The Fraud Behind the Houston Astros Revealed


photo by Photo via Thomas Park on Unsplash

A baseball in the dirt.

It was only a few years ago when the Houston Astros were shamefully terrible. In 2013, the team held a franchise record of 111 losses. They were consistently the MLB team with the worst record. Only four years later, in 2017, the Astros won the World Series for the first time in their history, ending their season with 101 wins and 61 losses. The Astros made it to the World Series again in 2019 and, although they narrowly lost to the Washington Nationals, they still finished the season with the best win/loss record in the MLB. From 1910 to 2016, only two teams — the 1948 Yankees and the 1995 Cleveland Indians — led the MLB in slugging percentage while also recording the fewest strikeouts. The Astros did that in both 2017 and 2019.

So how did a team go from the worst team to the best team in the MLB in such a short amount of time? The answer is simple — by cheating.

On January 12, 2020, it was revealed that the Houston Astros illegally used electronics to uncover pitch signs from opposing catchers and tell their own batters what pitch was coming by banging on a trash can near the dugout. As a result of this revelation, the MLB suspended both Astros manager A.J. Hinch and general manager Jeff Luhnow for one year. The Astros were also fined $5 million and lost their first and second round draft picks for 2020 and 2021.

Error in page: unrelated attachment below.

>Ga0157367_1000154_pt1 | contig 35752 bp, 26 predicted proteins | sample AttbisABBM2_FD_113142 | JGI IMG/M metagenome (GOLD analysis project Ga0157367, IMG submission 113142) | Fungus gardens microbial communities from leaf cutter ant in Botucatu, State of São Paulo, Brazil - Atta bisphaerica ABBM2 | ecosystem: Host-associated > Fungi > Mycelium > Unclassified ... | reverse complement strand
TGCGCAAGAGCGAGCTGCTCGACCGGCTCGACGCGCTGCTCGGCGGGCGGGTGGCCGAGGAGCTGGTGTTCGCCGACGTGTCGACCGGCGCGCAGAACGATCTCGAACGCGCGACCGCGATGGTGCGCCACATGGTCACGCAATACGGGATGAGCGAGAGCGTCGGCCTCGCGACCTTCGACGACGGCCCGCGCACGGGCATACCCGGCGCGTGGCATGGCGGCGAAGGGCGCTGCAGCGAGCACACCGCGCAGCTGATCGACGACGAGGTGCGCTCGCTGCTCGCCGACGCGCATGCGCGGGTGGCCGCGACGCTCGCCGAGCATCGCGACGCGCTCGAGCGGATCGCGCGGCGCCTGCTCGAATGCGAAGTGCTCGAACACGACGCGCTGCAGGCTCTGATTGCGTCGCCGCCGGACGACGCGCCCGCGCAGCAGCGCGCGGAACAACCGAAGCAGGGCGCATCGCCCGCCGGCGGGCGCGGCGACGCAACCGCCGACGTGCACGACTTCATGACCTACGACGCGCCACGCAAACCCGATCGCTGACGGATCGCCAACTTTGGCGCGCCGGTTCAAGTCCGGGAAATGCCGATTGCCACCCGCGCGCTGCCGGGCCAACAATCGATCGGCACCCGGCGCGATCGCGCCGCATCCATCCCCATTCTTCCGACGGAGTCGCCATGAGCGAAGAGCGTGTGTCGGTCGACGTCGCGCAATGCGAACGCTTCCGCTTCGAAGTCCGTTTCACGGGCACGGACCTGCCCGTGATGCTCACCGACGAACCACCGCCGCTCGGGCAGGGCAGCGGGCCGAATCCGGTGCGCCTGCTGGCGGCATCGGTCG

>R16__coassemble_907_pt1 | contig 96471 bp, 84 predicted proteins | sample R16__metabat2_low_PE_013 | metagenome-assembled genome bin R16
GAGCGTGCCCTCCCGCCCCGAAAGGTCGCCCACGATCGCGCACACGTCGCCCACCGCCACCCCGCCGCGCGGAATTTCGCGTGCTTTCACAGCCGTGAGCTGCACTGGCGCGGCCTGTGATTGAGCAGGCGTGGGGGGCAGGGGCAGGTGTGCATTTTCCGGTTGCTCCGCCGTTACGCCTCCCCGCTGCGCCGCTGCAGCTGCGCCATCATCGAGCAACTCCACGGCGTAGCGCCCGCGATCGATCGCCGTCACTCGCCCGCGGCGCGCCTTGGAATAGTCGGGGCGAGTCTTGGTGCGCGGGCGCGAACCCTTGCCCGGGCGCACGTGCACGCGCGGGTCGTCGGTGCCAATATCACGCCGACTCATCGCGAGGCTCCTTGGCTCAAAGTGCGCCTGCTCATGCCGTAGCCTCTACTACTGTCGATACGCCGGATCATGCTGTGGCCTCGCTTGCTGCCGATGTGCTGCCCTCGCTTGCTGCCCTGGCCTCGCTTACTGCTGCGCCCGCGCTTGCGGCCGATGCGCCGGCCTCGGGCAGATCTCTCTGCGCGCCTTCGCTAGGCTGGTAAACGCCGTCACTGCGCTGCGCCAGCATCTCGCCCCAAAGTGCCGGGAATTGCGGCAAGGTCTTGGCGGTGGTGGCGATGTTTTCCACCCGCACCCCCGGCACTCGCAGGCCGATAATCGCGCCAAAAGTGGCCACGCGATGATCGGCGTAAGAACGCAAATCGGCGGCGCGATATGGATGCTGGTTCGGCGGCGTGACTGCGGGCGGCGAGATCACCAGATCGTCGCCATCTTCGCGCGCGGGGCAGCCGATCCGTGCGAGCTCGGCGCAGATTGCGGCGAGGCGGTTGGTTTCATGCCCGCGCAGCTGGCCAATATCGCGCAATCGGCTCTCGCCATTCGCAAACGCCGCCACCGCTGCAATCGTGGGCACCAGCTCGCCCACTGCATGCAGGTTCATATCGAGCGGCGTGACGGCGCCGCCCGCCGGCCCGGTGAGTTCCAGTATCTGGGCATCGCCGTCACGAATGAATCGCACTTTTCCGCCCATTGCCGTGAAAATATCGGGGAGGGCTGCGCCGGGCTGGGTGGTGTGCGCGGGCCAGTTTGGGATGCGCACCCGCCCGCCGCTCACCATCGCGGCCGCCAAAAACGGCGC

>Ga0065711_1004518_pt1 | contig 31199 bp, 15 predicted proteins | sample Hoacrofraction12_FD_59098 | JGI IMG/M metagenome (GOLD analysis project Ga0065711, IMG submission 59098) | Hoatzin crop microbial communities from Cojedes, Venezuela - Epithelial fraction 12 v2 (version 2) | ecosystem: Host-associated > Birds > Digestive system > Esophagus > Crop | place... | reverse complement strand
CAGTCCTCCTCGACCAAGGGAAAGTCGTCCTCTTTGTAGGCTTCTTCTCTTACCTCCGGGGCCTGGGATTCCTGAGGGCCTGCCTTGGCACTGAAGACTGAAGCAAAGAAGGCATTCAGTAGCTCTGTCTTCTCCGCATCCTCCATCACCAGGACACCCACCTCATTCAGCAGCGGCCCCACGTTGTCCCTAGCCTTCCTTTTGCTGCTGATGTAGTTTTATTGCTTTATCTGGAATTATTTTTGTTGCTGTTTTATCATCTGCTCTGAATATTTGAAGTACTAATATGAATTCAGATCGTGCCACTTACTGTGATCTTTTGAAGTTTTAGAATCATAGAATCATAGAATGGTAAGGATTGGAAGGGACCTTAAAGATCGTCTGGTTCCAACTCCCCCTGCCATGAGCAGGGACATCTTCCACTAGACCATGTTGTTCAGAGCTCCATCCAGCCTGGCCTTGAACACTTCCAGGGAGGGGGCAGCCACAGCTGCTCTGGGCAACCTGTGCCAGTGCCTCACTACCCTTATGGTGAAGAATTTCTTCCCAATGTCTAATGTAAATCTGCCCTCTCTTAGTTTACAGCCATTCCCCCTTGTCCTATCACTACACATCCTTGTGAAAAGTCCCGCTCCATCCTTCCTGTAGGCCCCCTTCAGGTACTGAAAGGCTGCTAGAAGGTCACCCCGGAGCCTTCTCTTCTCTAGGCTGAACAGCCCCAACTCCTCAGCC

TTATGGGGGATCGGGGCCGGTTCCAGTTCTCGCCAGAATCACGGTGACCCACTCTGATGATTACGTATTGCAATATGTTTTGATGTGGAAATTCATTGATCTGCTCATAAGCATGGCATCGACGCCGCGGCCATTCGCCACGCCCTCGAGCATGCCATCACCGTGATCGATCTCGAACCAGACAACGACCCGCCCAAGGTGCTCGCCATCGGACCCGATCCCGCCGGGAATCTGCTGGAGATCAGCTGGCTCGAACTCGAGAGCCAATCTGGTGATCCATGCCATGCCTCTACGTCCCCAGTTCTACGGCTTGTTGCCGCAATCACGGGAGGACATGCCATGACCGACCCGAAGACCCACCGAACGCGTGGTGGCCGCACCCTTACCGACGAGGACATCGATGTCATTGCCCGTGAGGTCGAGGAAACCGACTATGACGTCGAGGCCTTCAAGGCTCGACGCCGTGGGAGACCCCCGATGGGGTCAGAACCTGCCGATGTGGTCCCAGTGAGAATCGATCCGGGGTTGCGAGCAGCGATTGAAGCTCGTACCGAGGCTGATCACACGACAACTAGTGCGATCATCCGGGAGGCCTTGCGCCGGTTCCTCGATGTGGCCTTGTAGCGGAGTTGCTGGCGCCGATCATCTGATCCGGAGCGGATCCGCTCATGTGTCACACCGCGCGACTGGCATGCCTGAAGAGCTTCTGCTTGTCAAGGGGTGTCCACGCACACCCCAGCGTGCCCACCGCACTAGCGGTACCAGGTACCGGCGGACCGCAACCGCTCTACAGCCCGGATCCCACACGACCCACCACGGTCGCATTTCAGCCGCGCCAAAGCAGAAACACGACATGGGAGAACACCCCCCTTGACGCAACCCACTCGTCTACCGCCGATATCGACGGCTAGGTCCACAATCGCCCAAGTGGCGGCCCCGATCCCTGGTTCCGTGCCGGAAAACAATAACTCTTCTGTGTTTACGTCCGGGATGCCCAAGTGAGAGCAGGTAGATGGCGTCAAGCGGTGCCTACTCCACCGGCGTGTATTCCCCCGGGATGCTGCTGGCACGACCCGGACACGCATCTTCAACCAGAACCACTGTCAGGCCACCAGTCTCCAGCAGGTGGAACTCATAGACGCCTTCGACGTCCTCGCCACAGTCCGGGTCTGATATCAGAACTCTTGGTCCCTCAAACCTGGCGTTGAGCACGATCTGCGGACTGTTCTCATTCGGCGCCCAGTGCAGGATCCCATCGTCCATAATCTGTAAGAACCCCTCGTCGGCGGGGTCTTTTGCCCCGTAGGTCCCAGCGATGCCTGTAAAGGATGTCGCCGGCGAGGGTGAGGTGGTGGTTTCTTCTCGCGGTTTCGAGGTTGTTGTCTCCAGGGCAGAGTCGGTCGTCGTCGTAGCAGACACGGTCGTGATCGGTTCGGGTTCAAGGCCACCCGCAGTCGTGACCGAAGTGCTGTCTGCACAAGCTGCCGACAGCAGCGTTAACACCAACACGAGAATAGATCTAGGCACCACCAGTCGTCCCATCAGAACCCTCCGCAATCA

The pushback towards the Astros has been immense; both fans and players have lashed out on social media in disgust. Many people claim this to be the biggest sports scandal since the steroid revelations of the early 2000s. Some claim this scandal to be worse. Alex Wood, a pitcher for the Los Angeles Dodgers who aided his team in winning a game against the Astros in the 2017 World Series, tweeted, “I would rather face a player that was taking steroids than face a player that knew every pitch that was coming.”

Many people also claim that the punishments for the Astros were not harsh enough. For example, Jim Crane, the owner of the Astros, was completely exonerated even though the scandal happened under his watch, and he takes credit for both 2017 and 2019 World Series wins. Also, the $5 million dollar fine is seen as too little by many, as the Astros received over $700 million in franchise value from 2016 to 2019, and are currently worth over $1.8 billion.

Regardless of how the scandal turns out for the Astros organization, their reputation has been deeply tarnished. The Houston Astros have lost their credibility, their achievements are now under skepticism, the organization is under fire, and they have certainly lost many fans. What is not certain is what the MLB will do to address this issue and prevent it from happening again. The credibility of the whole league is on the line.